Care work still disproportionately falls on women and directly impacts their access to the labour market, their earnings, productivity, and career progression. It is crucial that we address this double burden if we are to make progress on gender equality.
At one point or another, we rely on nurses, cooks, teachers, cleaners, therapists, or our mothers. The irony is that these care workers – whether as unpaid family members at home, or workers in formal and informal economies – are also often the ones most unable to receive the quality care they too deserve. Moreover, their working conditions and pay reflect that their work is too often seen as less valuable. Our policies must protect our care workers from such injustices. Only then will we be able to ensure that everyone – most of all the care workers themselves – gets the quality care they need and deserve.
The animation film "Dignity and recognition for care workers in Asia" and the recommendations for better care work in the region were developed over the past year by feminist scholars and partners from Bangladesh, China, India, Indonesia, Myanmar, Mongolia, Pakistan, the Philippines and Thailand as part of the FES regional project "Women and the Future of Work in Asia”.
5 Rs: Framing care work as decent work
Recognize, Reduce and Redistribute unpaid care work; Reward paid care work, by promoting more and decent work for care workers; and guarantee care workers’ Representation, social dialogue and collective bargaining.
The 5R Framework for Decent Care Work is a good place to start as it has been affirmed by care workers themselves. It emphasizes the rights of care workers as workers and thus their legitimate part in society. For men and other privileged groups to take more part in care work, as well for the state to provide better care services, would furthermore be a powerful indicator of care work being valued. But until now, the realization of the 5Rs is uneven at best. For instance, in the Philippines, domestic workers are by law entitled to social benefits; and yet, such law is faced with implementation challenges. In India, the domestic work sector is still poorly regulated and there are few protections and safety nets that workers can fall back on.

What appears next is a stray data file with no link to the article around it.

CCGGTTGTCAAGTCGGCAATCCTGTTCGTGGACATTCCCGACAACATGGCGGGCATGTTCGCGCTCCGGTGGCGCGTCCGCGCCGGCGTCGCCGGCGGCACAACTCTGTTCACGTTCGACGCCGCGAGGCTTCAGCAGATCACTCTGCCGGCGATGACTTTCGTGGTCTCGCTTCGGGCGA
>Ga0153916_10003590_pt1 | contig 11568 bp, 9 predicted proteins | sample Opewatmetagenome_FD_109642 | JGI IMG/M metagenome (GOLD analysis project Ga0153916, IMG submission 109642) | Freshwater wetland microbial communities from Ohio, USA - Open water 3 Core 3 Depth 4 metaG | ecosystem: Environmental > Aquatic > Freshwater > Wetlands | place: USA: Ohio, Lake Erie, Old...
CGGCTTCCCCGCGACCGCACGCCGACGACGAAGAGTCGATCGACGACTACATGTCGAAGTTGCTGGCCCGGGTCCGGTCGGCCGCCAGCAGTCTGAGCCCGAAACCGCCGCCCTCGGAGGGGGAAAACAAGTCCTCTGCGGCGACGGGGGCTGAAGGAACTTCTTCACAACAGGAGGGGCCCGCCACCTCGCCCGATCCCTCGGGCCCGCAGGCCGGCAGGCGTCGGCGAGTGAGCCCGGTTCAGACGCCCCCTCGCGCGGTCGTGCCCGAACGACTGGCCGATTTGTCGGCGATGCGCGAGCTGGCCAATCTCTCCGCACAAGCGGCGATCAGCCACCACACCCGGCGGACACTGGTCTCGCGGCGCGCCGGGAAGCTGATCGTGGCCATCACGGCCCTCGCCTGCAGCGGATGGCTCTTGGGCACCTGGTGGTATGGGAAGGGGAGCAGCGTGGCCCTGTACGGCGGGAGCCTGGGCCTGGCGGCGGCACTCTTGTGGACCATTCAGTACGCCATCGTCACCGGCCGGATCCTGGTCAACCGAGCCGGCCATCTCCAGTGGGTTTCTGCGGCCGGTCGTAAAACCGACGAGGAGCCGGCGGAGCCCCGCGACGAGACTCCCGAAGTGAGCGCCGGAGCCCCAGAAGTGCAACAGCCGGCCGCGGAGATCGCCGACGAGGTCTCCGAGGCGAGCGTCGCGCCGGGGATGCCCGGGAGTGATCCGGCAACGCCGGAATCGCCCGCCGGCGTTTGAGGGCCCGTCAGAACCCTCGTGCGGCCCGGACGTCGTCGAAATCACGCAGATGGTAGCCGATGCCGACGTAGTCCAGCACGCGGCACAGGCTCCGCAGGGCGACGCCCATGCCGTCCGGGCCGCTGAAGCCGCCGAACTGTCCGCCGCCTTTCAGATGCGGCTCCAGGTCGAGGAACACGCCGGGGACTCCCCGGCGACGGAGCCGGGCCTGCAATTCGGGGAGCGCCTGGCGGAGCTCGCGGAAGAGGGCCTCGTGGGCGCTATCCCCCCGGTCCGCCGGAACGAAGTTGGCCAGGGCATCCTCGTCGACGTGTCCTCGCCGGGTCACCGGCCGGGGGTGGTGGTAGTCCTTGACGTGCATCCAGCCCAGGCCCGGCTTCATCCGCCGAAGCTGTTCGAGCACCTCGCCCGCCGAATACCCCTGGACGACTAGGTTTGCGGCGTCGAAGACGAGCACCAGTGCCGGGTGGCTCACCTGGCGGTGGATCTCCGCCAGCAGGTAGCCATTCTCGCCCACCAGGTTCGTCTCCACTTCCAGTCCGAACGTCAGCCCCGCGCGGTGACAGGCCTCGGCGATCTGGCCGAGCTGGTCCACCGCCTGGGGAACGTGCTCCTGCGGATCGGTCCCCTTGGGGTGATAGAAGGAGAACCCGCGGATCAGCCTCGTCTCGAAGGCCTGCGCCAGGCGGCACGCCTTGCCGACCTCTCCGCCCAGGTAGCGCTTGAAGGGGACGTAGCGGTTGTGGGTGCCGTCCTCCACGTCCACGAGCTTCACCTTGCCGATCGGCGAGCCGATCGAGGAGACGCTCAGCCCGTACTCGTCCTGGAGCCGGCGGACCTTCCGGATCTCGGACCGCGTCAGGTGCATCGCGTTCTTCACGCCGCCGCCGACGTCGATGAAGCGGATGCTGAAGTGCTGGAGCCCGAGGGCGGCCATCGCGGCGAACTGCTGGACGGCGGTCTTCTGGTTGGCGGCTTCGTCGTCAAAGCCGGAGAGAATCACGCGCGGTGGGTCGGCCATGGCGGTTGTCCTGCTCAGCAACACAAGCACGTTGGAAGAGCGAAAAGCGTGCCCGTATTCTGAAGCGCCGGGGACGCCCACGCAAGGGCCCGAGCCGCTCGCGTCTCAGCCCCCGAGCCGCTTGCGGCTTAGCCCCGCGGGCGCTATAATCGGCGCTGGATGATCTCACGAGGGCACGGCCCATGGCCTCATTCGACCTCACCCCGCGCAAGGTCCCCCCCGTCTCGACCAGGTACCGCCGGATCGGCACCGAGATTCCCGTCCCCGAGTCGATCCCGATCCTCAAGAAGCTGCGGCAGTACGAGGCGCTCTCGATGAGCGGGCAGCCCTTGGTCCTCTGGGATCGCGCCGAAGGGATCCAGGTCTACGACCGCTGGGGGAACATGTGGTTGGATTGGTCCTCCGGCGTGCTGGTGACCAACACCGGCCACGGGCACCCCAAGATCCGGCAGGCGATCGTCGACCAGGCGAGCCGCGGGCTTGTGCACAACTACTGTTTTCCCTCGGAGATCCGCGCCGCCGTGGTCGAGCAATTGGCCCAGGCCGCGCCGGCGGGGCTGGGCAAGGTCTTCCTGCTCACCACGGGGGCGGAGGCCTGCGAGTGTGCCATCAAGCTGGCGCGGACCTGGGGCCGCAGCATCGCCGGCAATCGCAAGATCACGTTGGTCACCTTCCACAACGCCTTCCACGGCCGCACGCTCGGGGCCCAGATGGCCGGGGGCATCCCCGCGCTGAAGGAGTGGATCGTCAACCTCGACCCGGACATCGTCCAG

Improving the value of care work
Many governments currently categorise care work as unskilled and low-skilled work, making it highly undervalued and poorly paid. However, the work performed by care workers is far from unskilled or low skilled. We need to break out of these categorisations and start to value care work more. Additionally, the ratification of the Domestic Workers Convention (C189) would be a crucial step for all Asian countries, as is proposed by many labour groups themselves. Public sensitization for the economy of care should be prioritized, showing that everyone is somehow involved or affected by the status of care work and workers.
Care work recognized as essential amid the pandemic
The COVID-19 crisis has exposed who the truly essential workers are. The majority are those who are usually seen as low or unskilled. Additionally, with school closures and social distancing rules, the importance of childcare came into the spotlight. This is the time to push for reforms in the care sector. The crisis also revealed how inadequate a lot of systems and institutions are. We cannot just go back to that.
We must take a multi-faceted approach to this and work across regions and institutions. Care has always held families and communities together, and even more so during this pandemic. Sustaining this momentum will require keeping more people engaged on the one hand and pushing policymakers for concrete changes on the other. We also need to push for gender-equal responses to COVID -19 to ensure that women are not disproportionately impacted by the crisis. Leadership models based on feminist values – such as that of New Zealand Prime Minister Jacinda Ardern – make a strong case for a better 'new normal.’ At such a moment when old systems are proving themselves ineffective and people are looking for change, a new normal that promotes values of care and sustaining human lives might just push through.
Zothan Mawii and Rowena Laguilles-Timog are members of the working group on the economy of care as part of the regional FES project “Women and the future of work in Asia”.
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